by the Rev’d Dr. Helen Svoboda-Barber
1 John 3:1-3
Today short reading from the first epistle of John gives such a sense of comfort and hope. And we can all use some comfort and hope here as we move into November 2020:
“See what love the Father has given us, that we should be called children of God; and that is what we are. The reason the world does not know us is that it did not know him. Beloved, we are God’s children now; what we will be has not yet been revealed. What we do know is this: when he is revealed, we will be like him, for we will see him as he is. And all who have this hope in him purify themselves, just as he is pure.” (1 John 3:1-3)
Comfort and Hope: “Beloved, we are God’s children now; what we will be has not yet been revealed.”
In yesterday’s Rector’s Reflection, I invited people to join me in using the, “Yes, and…” tool as a way to pray and calm our anxious thoughts. (If you haven’t seen it, you can find it on our Rector’s Blog.) The “Yes, and…” tool can also be a great way to deepen our commitment to growth as God’s own children.
“Yes, and…” is a technique used in improvisational acting. No matter what scene an actor walks into, no matter how weird it gets, each actor’s response should be, “Yes, and…” while they join the scene already in motion rather than saying, “No, but” and trying to divert the scene to something else entirely. “Yes, and…” is a way to build trust, and a way to practice building upon what already exists.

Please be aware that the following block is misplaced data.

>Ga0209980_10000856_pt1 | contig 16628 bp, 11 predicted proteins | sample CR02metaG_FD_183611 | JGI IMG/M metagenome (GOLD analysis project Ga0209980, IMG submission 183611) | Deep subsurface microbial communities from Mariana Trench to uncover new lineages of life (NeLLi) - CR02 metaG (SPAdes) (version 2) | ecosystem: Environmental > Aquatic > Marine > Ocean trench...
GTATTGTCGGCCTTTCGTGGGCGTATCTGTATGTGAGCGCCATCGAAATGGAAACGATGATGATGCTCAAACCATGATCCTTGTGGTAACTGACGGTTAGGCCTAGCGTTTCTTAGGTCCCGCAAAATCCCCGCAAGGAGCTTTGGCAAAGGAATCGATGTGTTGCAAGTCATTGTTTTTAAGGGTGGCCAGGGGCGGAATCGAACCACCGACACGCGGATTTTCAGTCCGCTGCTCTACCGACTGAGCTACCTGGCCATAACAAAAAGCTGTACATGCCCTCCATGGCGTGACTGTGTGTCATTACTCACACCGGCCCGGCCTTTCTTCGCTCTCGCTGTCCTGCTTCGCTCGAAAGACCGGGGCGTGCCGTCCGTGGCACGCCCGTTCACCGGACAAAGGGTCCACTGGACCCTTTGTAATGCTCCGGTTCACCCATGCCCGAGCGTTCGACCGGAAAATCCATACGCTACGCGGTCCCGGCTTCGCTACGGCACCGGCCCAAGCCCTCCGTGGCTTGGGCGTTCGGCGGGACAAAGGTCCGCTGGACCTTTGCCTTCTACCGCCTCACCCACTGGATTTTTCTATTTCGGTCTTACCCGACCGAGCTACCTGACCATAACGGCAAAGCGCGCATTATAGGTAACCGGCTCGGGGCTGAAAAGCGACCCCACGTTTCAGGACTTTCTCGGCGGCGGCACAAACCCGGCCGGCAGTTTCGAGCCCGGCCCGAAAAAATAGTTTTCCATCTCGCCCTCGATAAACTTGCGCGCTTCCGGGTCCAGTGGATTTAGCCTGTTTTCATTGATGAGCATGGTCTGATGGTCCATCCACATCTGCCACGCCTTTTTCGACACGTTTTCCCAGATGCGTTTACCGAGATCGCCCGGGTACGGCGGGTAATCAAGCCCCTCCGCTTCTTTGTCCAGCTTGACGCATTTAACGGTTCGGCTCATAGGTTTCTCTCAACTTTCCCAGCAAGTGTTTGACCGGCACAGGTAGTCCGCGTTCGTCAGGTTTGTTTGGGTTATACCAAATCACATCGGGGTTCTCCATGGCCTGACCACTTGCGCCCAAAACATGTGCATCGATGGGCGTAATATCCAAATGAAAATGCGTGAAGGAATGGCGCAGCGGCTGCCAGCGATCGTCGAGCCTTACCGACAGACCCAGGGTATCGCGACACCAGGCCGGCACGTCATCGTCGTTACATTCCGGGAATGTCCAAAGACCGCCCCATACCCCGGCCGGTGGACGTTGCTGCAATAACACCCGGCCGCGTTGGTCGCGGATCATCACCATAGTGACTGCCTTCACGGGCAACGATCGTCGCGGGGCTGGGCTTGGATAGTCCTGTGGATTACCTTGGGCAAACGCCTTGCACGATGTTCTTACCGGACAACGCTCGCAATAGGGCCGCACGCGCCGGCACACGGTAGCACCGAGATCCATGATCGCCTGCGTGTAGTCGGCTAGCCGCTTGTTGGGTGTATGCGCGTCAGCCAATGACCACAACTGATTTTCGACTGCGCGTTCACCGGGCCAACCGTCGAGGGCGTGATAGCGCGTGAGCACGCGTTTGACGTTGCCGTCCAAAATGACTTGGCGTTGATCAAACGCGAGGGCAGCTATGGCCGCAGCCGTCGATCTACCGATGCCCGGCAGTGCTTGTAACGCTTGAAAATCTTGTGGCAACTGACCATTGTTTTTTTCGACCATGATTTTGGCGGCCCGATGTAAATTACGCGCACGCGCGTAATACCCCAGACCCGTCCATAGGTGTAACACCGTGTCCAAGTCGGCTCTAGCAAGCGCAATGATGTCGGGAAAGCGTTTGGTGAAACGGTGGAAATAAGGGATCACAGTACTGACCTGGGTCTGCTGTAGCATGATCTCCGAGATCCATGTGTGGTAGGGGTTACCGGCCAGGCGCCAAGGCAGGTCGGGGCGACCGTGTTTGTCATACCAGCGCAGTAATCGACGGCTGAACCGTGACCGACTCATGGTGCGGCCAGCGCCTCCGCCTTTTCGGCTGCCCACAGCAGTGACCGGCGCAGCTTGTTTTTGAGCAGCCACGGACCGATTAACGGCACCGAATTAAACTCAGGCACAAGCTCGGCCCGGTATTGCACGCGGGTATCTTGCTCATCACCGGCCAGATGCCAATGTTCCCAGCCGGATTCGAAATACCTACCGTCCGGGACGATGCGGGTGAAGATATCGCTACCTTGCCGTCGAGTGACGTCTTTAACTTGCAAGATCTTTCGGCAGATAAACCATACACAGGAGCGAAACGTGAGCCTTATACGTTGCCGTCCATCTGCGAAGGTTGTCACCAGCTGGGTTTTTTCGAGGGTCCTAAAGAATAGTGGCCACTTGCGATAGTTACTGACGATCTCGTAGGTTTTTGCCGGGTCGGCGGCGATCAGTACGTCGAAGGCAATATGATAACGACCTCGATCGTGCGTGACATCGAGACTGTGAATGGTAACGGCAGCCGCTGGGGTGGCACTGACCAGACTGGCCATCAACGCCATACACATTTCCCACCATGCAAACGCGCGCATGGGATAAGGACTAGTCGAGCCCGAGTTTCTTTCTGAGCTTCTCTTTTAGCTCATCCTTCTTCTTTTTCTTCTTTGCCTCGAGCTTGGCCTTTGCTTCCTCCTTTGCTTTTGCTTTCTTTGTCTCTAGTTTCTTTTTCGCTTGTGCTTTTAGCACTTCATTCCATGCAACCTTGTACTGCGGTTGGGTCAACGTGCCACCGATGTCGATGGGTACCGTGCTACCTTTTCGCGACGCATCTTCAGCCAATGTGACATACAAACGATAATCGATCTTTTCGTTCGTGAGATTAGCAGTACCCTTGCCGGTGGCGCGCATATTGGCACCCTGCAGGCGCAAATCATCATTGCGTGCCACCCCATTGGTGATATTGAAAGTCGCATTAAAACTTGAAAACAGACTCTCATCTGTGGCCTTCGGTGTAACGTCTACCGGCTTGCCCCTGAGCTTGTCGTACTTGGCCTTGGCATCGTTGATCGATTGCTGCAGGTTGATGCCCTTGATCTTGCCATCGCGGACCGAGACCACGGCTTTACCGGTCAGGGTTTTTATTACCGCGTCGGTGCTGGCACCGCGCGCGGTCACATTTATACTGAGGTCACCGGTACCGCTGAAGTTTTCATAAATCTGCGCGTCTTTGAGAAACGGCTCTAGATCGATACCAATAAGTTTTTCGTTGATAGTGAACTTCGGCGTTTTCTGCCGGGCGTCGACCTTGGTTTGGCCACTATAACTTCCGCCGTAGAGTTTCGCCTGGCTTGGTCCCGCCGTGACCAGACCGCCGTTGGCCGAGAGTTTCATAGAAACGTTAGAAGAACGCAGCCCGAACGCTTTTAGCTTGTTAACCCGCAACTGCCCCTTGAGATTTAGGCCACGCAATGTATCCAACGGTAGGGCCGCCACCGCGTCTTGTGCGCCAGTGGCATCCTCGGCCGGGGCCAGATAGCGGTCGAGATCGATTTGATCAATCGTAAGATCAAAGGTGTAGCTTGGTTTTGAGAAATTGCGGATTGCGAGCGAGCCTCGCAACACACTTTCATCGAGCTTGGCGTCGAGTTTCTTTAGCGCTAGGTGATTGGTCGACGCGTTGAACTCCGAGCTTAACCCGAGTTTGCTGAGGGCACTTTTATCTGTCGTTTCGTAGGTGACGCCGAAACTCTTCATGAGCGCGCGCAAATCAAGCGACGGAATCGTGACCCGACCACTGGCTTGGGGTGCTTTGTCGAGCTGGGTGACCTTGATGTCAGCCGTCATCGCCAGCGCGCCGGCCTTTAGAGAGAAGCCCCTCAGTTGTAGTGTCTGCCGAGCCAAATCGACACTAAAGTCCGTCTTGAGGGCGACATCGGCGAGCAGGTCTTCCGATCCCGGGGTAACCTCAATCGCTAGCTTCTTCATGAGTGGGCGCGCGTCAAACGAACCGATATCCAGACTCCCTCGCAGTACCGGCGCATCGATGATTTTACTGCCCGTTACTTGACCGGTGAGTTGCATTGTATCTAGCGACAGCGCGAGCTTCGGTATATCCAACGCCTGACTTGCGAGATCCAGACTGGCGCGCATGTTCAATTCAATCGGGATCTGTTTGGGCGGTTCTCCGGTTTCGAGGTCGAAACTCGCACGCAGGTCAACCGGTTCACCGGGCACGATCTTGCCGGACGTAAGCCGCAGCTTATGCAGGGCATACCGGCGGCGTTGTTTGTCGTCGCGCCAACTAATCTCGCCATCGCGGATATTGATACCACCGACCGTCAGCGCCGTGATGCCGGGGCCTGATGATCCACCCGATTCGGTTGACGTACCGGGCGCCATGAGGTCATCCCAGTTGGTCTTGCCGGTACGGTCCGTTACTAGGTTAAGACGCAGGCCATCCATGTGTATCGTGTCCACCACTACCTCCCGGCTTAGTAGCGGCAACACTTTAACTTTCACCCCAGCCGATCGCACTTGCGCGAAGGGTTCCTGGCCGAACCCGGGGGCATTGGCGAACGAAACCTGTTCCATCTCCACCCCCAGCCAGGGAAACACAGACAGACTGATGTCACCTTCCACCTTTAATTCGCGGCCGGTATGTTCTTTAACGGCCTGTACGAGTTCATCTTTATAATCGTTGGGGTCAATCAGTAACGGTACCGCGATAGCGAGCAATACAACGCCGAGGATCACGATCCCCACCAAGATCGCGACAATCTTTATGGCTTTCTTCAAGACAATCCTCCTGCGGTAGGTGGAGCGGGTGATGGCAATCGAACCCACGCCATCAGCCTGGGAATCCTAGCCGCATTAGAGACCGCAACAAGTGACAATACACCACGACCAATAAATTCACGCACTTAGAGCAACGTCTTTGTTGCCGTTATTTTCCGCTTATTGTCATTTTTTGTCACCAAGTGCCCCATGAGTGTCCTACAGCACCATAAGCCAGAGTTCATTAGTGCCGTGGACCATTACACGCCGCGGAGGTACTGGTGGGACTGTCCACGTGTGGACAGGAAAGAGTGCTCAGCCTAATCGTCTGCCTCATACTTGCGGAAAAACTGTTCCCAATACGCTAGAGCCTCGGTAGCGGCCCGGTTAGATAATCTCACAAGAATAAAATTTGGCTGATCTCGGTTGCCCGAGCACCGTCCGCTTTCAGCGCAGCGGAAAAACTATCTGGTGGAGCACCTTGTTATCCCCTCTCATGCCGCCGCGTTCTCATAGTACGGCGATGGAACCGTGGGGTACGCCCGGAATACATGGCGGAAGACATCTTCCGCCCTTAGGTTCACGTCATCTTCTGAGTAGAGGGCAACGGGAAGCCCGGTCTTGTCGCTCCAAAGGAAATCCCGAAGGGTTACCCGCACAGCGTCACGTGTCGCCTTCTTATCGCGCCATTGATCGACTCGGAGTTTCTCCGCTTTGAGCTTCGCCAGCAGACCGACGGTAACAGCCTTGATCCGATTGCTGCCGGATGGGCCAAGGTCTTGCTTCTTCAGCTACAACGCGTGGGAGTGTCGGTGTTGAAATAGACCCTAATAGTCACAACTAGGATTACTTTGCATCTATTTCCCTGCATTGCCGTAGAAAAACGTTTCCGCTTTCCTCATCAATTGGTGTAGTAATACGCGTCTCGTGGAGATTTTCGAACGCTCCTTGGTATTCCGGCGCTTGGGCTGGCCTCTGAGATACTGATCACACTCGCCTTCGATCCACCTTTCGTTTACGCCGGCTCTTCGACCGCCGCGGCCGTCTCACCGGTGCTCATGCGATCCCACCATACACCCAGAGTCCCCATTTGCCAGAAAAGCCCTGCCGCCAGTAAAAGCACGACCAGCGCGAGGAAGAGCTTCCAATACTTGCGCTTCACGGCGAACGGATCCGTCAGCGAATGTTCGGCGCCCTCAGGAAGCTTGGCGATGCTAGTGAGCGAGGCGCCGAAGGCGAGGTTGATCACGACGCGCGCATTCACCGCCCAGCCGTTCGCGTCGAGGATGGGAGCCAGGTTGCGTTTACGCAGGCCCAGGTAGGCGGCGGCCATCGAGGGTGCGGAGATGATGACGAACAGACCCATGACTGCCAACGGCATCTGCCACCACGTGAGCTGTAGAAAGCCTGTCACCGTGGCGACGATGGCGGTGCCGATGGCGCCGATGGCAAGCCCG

The writer of 1 John uses this technique in today’s passage:
“We are children of God now.” “Yes, and…” “What we will be has not yet been revealed.”
We are already God’s children. Yes, and… no one knows the fullness of what we will be when we mature as members of God’s family.
We have already been named and claimed as God’s own children though our baptism, which we renewed in today’s worship service. At our baptism, we made promises to live in God’s ways of love and truth. Each time we renew our baptism, we re-commit to these promises to live in God’s way of love and truth.
We make promises. Yes, and…we fall short of those promises. Yes, and…we confess our shortcomings and ask for God’s help to follow more faithfully.
In The Episcopal Church, we believe one baptism is all that is needed your whole life. Yes, and…in The Episcopal church we also renew our baptismal vows at least five times a year to help us remember and return to living into our promises.
We are children of God now. Yes, and…we fall short of perfection. Yes, and…we repent and recommit to our baptismal vows.
As we renew our baptismal vows again next Sunday for the Bishop’s Visit, and at the end of the month for Christ the King Sunday, what would it be like if instead of using the response, “I will with God’s help” we responded with, “Yes, and…” with specificity about how we promise to live out these vows in the end days of 2020?
Will you continue in the apostles’ teaching and fellowship, in the breaking of bread, and in the prayers?
Yes, and… I will do this by listening to Lizzie and Jonathan McManus-Dail’s weekly lectionary podcast and praying daily using the Ceaseless prayer app.
Will you persevere in resisting evil, and whenever you fall into sin, repent and return to the Lord?
Yes, and…I will do this by resisting being complacent in the face of evil; I will look and listen for ways I fall short; I will humbly admit my wrong, and ask for help as I need it.